Tuesday, October 22, 2019

Fire Ants essays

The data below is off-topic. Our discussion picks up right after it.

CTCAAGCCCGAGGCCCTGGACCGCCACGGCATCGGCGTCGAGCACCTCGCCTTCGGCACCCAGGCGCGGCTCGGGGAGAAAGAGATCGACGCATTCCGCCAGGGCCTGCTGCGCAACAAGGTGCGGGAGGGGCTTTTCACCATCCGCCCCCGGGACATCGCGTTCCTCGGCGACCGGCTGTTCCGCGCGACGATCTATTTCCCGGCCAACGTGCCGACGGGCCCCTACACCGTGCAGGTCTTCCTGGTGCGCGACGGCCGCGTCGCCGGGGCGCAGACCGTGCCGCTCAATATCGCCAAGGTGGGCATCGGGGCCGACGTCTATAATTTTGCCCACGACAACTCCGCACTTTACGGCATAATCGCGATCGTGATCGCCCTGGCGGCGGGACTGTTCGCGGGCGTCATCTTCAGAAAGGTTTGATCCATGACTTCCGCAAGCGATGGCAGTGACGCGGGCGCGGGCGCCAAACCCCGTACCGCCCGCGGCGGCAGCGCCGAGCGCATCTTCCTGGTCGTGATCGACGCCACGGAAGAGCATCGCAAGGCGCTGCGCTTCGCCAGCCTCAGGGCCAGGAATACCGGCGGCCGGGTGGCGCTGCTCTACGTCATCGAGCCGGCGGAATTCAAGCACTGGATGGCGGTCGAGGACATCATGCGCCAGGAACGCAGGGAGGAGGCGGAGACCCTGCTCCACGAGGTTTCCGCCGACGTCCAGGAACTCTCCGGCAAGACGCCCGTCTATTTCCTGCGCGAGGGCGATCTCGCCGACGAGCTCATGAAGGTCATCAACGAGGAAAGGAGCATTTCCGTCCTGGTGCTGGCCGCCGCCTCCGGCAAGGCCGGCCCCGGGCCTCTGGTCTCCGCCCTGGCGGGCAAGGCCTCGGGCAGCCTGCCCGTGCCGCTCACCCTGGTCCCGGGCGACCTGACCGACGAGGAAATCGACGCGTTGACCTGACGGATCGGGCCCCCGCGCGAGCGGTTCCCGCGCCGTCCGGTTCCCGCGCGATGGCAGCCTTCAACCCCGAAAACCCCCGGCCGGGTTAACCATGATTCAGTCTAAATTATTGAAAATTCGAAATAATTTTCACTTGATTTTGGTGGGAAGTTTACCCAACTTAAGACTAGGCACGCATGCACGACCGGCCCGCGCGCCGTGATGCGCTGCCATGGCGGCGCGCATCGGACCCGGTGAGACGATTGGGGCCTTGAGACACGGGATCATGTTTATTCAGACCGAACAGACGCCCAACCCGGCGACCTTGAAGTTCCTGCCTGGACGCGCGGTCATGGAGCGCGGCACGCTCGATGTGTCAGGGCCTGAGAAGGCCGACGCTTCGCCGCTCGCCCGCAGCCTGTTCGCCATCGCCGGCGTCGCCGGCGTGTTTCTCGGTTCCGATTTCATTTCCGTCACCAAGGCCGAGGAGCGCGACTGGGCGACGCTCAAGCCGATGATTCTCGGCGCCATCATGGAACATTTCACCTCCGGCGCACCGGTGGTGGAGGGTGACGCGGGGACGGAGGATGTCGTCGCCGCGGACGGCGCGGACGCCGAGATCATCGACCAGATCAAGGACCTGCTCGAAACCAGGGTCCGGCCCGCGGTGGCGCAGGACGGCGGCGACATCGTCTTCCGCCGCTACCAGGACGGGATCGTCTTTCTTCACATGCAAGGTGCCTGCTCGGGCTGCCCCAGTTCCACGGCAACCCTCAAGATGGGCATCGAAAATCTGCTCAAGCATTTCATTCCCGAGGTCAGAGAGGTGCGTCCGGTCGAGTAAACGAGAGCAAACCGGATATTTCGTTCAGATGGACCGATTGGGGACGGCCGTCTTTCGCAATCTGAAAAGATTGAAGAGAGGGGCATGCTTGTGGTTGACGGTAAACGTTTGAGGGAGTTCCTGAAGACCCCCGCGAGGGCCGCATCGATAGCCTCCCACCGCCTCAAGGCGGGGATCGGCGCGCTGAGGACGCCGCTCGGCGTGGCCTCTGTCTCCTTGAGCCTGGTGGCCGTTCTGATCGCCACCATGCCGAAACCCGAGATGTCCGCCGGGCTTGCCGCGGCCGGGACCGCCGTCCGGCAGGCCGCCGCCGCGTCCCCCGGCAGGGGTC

Fire Ants essays In the sunny state of Florida, you cant go anywhere without finding fire ants. They pop up inside as well as out, forming giant mounds, invading homes and even cars. Every Floridian knows what they look like; the full grown adults are reddish to dark brown. The male of the species can be either a minor worker (about 1/8 inch long), a major worker (about 1/4 inch long), or a winged ant. The females are each about 1/3 of an inch long, except the queen who can grow much larger. Fire ant mounds vary in size, usually in proportion to the size of the colony. For example, a mound that is 2 feet in diameter and 18 inches high may contain about 100,000 workers, several hundred winged adults, and one queen. When the mound of an active colony is broken open, you can see whitish rice grain-like larvae and pupae as well as the hundreds of displaced workers scurrying around. These immature ants will eventually develop into workers or winged adults. Mounds constructed in clay soils are usually symm etrical and dome-shaped; mounds built in sandy soils tend to be irregularly shaped. Now, one would think that, given the plethora fire ants in Florida, that they were a native creature. However, Solenopsis Invicta (as they are scientifically named) is actually an exotic species that have their origins in Brazil. They are expected to have traveled to the US in ship ballast water (as are many exotic species), and were first spotted in Mobile, Alabama in the mid-1930s. By the end of 1939, it had infested 9 counties in Alabama and 3 in Mississippi. Over the last 76 years, fire ants (which thrive on sunshine and dug-up soil) are now found in every Florida county, have spread to over nine southern states, and over 275 million acres within the United States. Man-assisted movement is probably responsible for large-scale "jumps" in ant infestations. Fire ants also travel by means of swarming, walking or floating, though this occurs in small increments ...

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